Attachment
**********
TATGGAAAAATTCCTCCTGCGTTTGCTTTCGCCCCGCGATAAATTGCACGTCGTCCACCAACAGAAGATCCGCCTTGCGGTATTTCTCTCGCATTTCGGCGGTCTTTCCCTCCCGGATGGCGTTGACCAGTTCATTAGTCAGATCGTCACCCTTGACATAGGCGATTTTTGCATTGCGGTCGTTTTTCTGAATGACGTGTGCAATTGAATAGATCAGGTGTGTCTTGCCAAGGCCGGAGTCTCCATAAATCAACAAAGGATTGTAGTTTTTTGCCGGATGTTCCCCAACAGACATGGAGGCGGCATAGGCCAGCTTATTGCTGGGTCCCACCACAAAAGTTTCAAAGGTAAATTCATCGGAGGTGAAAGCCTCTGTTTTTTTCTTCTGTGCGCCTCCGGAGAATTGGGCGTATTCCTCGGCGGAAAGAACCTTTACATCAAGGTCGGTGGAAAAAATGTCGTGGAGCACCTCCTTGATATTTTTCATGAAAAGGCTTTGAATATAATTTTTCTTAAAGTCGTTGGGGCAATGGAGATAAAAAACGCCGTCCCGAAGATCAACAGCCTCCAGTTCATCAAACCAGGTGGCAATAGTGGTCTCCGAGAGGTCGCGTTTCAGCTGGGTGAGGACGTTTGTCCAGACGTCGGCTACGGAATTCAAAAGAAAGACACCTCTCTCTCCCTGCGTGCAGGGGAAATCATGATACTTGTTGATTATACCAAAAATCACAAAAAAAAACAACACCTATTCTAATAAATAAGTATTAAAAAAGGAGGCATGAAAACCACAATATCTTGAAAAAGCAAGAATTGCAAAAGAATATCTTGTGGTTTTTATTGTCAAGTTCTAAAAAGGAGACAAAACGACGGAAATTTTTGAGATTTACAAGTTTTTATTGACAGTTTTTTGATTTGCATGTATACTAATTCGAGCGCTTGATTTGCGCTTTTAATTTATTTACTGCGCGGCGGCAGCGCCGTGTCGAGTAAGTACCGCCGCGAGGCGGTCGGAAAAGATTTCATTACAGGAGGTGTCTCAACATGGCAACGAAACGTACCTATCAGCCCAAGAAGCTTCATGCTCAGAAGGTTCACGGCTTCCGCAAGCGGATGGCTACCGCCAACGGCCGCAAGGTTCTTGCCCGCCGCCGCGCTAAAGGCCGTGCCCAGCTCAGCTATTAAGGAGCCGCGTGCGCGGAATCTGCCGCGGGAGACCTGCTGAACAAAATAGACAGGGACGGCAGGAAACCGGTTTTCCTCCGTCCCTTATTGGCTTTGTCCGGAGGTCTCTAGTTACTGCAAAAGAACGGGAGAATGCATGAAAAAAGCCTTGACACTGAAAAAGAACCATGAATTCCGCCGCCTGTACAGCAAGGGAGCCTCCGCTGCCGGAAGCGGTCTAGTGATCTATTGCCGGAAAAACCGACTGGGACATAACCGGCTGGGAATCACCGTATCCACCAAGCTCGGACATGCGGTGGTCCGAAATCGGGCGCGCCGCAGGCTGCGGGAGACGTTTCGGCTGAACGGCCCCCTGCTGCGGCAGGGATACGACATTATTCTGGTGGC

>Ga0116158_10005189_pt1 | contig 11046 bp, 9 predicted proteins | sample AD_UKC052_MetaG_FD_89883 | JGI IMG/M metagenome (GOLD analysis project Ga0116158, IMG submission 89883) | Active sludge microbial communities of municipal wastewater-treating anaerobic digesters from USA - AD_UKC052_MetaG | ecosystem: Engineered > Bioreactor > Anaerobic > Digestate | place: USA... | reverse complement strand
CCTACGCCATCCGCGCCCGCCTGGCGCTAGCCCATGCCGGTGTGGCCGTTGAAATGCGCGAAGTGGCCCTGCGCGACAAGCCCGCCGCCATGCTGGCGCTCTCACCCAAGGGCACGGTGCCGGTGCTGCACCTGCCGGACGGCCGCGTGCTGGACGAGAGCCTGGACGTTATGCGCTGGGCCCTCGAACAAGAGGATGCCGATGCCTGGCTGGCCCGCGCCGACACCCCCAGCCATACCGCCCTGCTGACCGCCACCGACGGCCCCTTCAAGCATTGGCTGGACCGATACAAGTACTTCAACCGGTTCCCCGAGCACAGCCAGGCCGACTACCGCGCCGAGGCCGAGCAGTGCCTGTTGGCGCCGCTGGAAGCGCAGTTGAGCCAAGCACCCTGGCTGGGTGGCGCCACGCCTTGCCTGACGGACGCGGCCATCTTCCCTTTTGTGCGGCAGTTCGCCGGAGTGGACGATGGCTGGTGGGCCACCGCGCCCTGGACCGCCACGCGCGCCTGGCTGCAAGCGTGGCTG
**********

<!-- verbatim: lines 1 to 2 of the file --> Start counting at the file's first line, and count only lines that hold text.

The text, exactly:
TATGGAAAAATTCCTCCTGCGTTTGCTTTCGCCCCGCGATAAATTGCACGTCGTCCACCAACAGAAGATCCGCCTTGCGGTATTTCTCTCGCATTTCGGCGGTCTTTCCCTCCCGGATGGCGTTGACCAGTTCATTAGTCAGATCGTCACCCTTGACATAGGCGATTTTTGCATTGCGGTCGTTTTTCTGAATGACGTGTGCAATTGAATAGATCAGGTGTGTCTTGCCAAGGCCGGAGTCTCCATAAATCAACAAAGGATTGTAGTTTTTTGCCGGATGTTCCCCAACAGACATGGAGGCGGCATAGGCCAGCTTATTGCTGGGTCCCACCACAAAAGTTTCAAAGGTAAATTCATCGGAGGTGAAAGCCTCTGTTTTTTTCTTCTGTGCGCCTCCGGAGAATTGGGCGTATTCCTCGGCGGAAAGAACCTTTACATCAAGGTCGGTGGAAAAAATGTCGTGGAGCACCTCCTTGATATTTTTCATGAAAAGGCTTTGAATATAATTTTTCTTAAAGTCGTTGGGGCAATGGAGATAAAAAACGCCGTCCCGAAGATCAACAGCCTCCAGTTCATCAAACCAGGTGGCAATAGTGGTCTCCGAGAGGTCGCGTTTCAGCTGGGTGAGGACGTTTGTCCAGACGTCGGCTACGGAATTCAAAAGAAAGACACCTCTCTCTCCCTGCGTGCAGGGGAAATCATGATACTTGTTGATTATACCAAAAATCACAAAAAAAAACAACACCTATTCTAATAAATAAGTATTAAAAAAGGAGGCATGAAAACCACAATATCTTGAAAAAGCAAGAATTGCAAAAGAATATCTTGTGGTTTTTATTGTCAAGTTCTAAAAAGGAGACAAAACGACGGAAATTTTTGAGATTTACAAGTTTTTATTGACAGTTTTTTGATTTGCATGTATACTAATTCGAGCGCTTGATTTGCGCTTTTAATTTATTTACTGCGCGGCGGCAGCGCCGTGTCGAGTAAGTACCGCCGCGAGGCGGTCGGAAAAGATTTCATTACAGGAGGTGTCTCAACATGGCAACGAAACGTACCTATCAGCCCAAGAAGCTTCATGCTCAGAAGGTTCACGGCTTCCGCAAGCGGATGGCTACCGCCAACGGCCGCAAGGTTCTTGCCCGCCGCCGCGCTAAAGGCCGTGCCCAGCTCAGCTATTAAGGAGCCGCGTGCGCGGAATCTGCCGCGGGAGACCTGCTGAACAAAATAGACAGGGACGGCAGGAAACCGGTTTTCCTCCGTCCCTTATTGGCTTTGTCCGGAGGTCTCTAGTTACTGCAAAAGAACGGGAGAATGCATGAAAAAAGCCTTGACACTGAAAAAGAACCATGAATTCCGCCGCCTGTACAGCAAGGGAGCCTCCGCTGCCGGAAGCGGTCTAGTGATCTATTGCCGGAAAAACCGACTGGGACATAACCGGCTGGGAATCACCGTATCCACCAAGCTCGGACATGCGGTGGTCCGAAATCGGGCGCGCCGCAGGCTGCGGGAGACGTTTCGGCTGAACGGCCCCCTGCTGCGGCAGGGATACGACATTATTCTGGTGGC

>Ga0116158_10005189_pt1 | contig 11046 bp, 9 predicted proteins | sample AD_UKC052_MetaG_FD_89883 | JGI IMG/M metagenome (GOLD analysis project Ga0116158, IMG submission 89883) | Active sludge microbial communities of municipal wastewater-treating anaerobic digesters from USA - AD_UKC052_MetaG | ecosystem: Engineered > Bioreactor > Anaerobic > Digestate | place: USA... | reverse complement strand